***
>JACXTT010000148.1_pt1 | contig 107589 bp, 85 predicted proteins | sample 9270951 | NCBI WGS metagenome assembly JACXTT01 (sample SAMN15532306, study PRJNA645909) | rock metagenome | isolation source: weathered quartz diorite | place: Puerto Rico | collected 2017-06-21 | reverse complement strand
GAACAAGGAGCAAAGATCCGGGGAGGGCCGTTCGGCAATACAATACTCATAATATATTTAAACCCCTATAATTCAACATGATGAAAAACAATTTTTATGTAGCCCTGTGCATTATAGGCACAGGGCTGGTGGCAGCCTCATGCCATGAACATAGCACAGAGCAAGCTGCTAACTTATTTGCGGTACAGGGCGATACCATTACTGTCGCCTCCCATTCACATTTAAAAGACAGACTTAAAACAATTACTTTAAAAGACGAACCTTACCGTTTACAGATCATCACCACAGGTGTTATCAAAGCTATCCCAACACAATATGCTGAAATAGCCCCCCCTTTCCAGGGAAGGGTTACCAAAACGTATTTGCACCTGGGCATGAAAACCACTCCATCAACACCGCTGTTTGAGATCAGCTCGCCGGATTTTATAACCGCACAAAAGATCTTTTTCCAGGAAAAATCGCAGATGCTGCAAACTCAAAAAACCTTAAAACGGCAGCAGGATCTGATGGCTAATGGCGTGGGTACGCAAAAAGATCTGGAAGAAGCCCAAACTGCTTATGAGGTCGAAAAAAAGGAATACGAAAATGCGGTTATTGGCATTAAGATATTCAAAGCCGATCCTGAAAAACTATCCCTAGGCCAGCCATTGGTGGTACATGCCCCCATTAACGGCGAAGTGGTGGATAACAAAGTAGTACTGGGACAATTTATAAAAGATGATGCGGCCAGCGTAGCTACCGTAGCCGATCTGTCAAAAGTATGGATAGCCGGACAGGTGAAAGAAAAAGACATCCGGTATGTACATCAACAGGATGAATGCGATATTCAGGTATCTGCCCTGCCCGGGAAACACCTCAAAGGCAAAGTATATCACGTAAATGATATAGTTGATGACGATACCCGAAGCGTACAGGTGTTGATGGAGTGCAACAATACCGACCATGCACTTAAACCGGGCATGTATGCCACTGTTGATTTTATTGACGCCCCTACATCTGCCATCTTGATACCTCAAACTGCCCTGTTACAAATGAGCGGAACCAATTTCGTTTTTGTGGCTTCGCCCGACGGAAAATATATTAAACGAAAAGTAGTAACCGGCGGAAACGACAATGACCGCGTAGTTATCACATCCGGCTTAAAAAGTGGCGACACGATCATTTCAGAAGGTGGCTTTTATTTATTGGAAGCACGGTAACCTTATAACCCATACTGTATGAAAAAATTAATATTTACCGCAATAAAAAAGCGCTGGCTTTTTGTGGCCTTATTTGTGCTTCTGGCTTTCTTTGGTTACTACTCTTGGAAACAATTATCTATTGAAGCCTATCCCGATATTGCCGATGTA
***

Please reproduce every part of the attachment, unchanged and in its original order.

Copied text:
>JACXTT010000148.1_pt1 | contig 107589 bp, 85 predicted proteins | sample 9270951 | NCBI WGS metagenome assembly JACXTT01 (sample SAMN15532306, study PRJNA645909) | rock metagenome | isolation source: weathered quartz diorite | place: Puerto Rico | collected 2017-06-21 | reverse complement strand
GAACAAGGAGCAAAGATCCGGGGAGGGCCGTTCGGCAATACAATACTCATAATATATTTAAACCCCTATAATTCAACATGATGAAAAACAATTTTTATGTAGCCCTGTGCATTATAGGCACAGGGCTGGTGGCAGCCTCATGCCATGAACATAGCACAGAGCAAGCTGCTAACTTATTTGCGGTACAGGGCGATACCATTACTGTCGCCTCCCATTCACATTTAAAAGACAGACTTAAAACAATTACTTTAAAAGACGAACCTTACCGTTTACAGATCATCACCACAGGTGTTATCAAAGCTATCCCAACACAATATGCTGAAATAGCCCCCCCTTTCCAGGGAAGGGTTACCAAAACGTATTTGCACCTGGGCATGAAAACCACTCCATCAACACCGCTGTTTGAGATCAGCTCGCCGGATTTTATAACCGCACAAAAGATCTTTTTCCAGGAAAAATCGCAGATGCTGCAAACTCAAAAAACCTTAAAACGGCAGCAGGATCTGATGGCTAATGGCGTGGGTACGCAAAAAGATCTGGAAGAAGCCCAAACTGCTTATGAGGTCGAAAAAAAGGAATACGAAAATGCGGTTATTGGCATTAAGATATTCAAAGCCGATCCTGAAAAACTATCCCTAGGCCAGCCATTGGTGGTACATGCCCCCATTAACGGCGAAGTGGTGGATAACAAAGTAGTACTGGGACAATTTATAAAAGATGATGCGGCCAGCGTAGCTACCGTAGCCGATCTGTCAAAAGTATGGATAGCCGGACAGGTGAAAGAAAAAGACATCCGGTATGTACATCAACAGGATGAATGCGATATTCAGGTATCTGCCCTGCCCGGGAAACACCTCAAAGGCAAAGTATATCACGTAAATGATATAGTTGATGACGATACCCGAAGCGTACAGGTGTTGATGGAGTGCAACAATACCGACCATGCACTTAAACCGGGCATGTATGCCACTGTTGATTTTATTGACGCCCCTACATCTGCCATCTTGATACCTCAAACTGCCCTGTTACAAATGAGCGGAACCAATTTCGTTTTTGTGGCTTCGCCCGACGGAAAATATATTAAACGAAAAGTAGTAACCGGCGGAAACGACAATGACCGCGTAGTTATCACATCCGGCTTAAAAAGTGGCGACACGATCATTTCAGAAGGTGGCTTTTATTTATTGGAAGCACGGTAACCTTATAACCCATACTGTATGAAAAAATTAATATTTACCGCAATAAAAAAGCGCTGGCTTTTTGTGGCCTTATTTGTGCTTCTGGCTTTCTTTGGTTACTACTCTTGGAAACAATTATCTATTGAAGCCTATCCCGATATTGCCGATGTA